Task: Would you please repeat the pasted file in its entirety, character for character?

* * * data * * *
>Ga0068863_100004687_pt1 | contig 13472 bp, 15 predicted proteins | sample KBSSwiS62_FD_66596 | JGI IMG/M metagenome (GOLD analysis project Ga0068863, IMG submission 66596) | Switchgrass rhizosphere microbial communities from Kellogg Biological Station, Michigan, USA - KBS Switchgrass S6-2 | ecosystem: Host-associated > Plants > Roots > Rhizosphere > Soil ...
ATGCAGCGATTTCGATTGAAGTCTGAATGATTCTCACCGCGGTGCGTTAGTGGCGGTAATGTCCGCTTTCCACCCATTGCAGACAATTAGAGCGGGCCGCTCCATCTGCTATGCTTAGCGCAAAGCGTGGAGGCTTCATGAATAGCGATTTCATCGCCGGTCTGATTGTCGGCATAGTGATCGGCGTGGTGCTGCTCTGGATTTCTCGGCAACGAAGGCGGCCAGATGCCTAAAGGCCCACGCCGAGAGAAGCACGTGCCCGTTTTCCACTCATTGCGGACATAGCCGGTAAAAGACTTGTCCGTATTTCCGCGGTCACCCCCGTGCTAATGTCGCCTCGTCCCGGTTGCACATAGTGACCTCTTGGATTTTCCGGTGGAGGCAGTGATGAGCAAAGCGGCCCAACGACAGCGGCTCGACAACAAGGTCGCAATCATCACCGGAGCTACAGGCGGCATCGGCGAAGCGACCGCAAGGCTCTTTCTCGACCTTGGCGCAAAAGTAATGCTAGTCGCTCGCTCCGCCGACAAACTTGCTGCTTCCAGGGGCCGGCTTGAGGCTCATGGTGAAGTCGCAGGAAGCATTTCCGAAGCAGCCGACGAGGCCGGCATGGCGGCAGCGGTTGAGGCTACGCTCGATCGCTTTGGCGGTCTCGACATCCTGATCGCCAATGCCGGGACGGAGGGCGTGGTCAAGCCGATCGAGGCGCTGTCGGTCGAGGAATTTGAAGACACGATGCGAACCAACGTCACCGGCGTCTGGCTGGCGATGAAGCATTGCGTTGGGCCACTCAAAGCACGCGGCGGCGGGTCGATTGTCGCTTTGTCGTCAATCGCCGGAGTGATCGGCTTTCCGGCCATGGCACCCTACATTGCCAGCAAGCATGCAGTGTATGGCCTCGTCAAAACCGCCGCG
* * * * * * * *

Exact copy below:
>Ga0068863_100004687_pt1 | contig 13472 bp, 15 predicted proteins | sample KBSSwiS62_FD_66596 | JGI IMG/M metagenome (GOLD analysis project Ga0068863, IMG submission 66596) | Switchgrass rhizosphere microbial communities from Kellogg Biological Station, Michigan, USA - KBS Switchgrass S6-2 | ecosystem: Host-associated > Plants > Roots > Rhizosphere > Soil ...
ATGCAGCGATTTCGATTGAAGTCTGAATGATTCTCACCGCGGTGCGTTAGTGGCGGTAATGTCCGCTTTCCACCCATTGCAGACAATTAGAGCGGGCCGCTCCATCTGCTATGCTTAGCGCAAAGCGTGGAGGCTTCATGAATAGCGATTTCATCGCCGGTCTGATTGTCGGCATAGTGATCGGCGTGGTGCTGCTCTGGATTTCTCGGCAACGAAGGCGGCCAGATGCCTAAAGGCCCACGCCGAGAGAAGCACGTGCCCGTTTTCCACTCATTGCGGACATAGCCGGTAAAAGACTTGTCCGTATTTCCGCGGTCACCCCCGTGCTAATGTCGCCTCGTCCCGGTTGCACATAGTGACCTCTTGGATTTTCCGGTGGAGGCAGTGATGAGCAAAGCGGCCCAACGACAGCGGCTCGACAACAAGGTCGCAATCATCACCGGAGCTACAGGCGGCATCGGCGAAGCGACCGCAAGGCTCTTTCTCGACCTTGGCGCAAAAGTAATGCTAGTCGCTCGCTCCGCCGACAAACTTGCTGCTTCCAGGGGCCGGCTTGAGGCTCATGGTGAAGTCGCAGGAAGCATTTCCGAAGCAGCCGACGAGGCCGGCATGGCGGCAGCGGTTGAGGCTACGCTCGATCGCTTTGGCGGTCTCGACATCCTGATCGCCAATGCCGGGACGGAGGGCGTGGTCAAGCCGATCGAGGCGCTGTCGGTCGAGGAATTTGAAGACACGATGCGAACCAACGTCACCGGCGTCTGGCTGGCGATGAAGCATTGCGTTGGGCCACTCAAAGCACGCGGCGGCGGGTCGATTGTCGCTTTGTCGTCAATCGCCGGAGTGATCGGCTTTCCGGCCATGGCACCCTACATTGCCAGCAAGCATGCAGTGTATGGCCTCGTCAAAACCGCCGCG